Shader creation is one of the funnest parts of the ArchViz process.
Sourcing Texture Maps
We have built up a huge library of textures over the years and the best resource for these is either a good old google image search (ie ‘wood floor texture’) or one of the many texture websites around such as:
But the real future of shaders is scanned materials. These scanned materials are the future of CGI so best to get acquainted with them:
We also been play around with Dabarti capture for getting highly detailed normal maps and creating highly detailed custom maps of our own.
Lighting in CGI
For lighting the scenes we use a variety of different methods depending on the desired result. Lighting is very important so you’re going to want to have a really good understanding of how it works and how it affects your images. There is an abundance of ‘corona lighting tutorials’ on the web… just google it. There are also a heap of tutorials in the sites I have listed at the bottom of this page too.
I’ve heard good things about the Learn Vray 5SRW course for beginners as well.
And the guys at archviz artist also have some great, in depth tutorials as well.
Light is not so much something that reveals, as it is itself the revelation.
Which Render Engine to Use?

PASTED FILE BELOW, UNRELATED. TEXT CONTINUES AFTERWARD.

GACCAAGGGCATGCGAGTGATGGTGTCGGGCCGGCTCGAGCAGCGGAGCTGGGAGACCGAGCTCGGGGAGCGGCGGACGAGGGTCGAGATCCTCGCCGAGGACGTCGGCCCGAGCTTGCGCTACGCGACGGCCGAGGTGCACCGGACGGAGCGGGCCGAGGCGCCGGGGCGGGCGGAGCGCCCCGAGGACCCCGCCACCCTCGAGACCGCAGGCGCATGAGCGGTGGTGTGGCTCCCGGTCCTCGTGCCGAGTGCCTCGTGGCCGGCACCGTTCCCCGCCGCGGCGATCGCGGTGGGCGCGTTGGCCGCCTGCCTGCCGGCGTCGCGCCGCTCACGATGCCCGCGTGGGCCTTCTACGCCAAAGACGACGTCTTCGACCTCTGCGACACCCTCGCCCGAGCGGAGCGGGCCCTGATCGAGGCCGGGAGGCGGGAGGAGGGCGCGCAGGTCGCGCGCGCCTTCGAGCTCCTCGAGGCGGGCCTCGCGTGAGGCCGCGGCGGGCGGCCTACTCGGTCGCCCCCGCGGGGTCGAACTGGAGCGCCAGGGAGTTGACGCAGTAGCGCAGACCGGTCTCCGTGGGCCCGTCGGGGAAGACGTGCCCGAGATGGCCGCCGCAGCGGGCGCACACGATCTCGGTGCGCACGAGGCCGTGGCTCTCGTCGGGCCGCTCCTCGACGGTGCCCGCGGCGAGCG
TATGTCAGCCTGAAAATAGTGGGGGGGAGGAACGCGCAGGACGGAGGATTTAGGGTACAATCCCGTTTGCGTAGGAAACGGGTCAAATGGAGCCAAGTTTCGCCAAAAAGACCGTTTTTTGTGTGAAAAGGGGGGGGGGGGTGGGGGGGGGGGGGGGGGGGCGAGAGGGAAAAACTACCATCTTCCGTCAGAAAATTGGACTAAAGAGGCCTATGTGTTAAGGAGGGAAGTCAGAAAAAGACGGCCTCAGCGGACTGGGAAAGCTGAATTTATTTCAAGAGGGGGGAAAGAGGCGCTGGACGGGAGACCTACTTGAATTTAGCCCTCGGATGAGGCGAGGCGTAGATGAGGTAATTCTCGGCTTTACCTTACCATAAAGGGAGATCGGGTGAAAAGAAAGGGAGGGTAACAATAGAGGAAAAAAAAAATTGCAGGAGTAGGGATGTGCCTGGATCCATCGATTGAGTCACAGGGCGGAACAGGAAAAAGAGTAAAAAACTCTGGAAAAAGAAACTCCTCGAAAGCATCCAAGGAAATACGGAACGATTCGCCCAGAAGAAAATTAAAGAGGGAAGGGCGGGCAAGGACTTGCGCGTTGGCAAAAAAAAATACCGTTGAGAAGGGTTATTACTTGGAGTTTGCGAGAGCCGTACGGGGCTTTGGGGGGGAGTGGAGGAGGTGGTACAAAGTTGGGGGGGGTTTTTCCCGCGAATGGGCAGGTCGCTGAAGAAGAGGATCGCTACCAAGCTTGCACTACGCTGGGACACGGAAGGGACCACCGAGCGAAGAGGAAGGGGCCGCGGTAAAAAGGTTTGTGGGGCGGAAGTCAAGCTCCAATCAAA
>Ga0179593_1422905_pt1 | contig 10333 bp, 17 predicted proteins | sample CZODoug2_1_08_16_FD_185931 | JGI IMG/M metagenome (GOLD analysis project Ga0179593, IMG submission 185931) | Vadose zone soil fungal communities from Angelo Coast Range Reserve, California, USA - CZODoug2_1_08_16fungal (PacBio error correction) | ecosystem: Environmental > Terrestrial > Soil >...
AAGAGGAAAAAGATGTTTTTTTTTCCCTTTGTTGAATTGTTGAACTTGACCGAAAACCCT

As I mentioned earlier, we currently use Corona for rendering. But there are plenty of other great render engines out there. Here are a few of the most popular:
They all have their plus and minus points. The most popular in the architectural visualisation industry by far are Vray and Corona. Most major studios where you might find a job in architectural visualisation will be using one of these 2 so it probably makes sense to learn one or both of them.
We typically render our final production images at 5k (5000px wide) and save them as 32 bit .exr files which we then import into photoshop for post production. For animation we typically render at full HD 1920 x 1080 and composite in After Effects. Which leads me to my next topic…
For still images we generally use photoshop and for animation we use after effects. In photoshop we use a couple of plugins called Arion FX and Camera Raw for some subtle effects when required. But generally we like to get as best a result possible directly out of corona and leave the post work to subtle colour grading and basic adjustments (contrast, curves etc).
There are a million things you can do to achieve just about anything in post production so it really does depend on what you are trying to achieve with your image
There are a few important corona render elements we use for masking in pretty much every scene. They are:
If setup correctly these 3 render elements will allow you to easily select pretty much any part of your scene so you can apply whatever corrections you want in photoshop or after effects etc.
Passion & discipline
If you really love what you do you’ll actually enjoy spending hours watching tutorials and working on your images. At Harp we look for people who are really passionate about 3d visualisation and CGI and love what they do. And the more time you spend at it the better you will get. It takes years of practice to be able to produce really high quality imagery so don’t get too bummed if your images don’t look amazing straight away.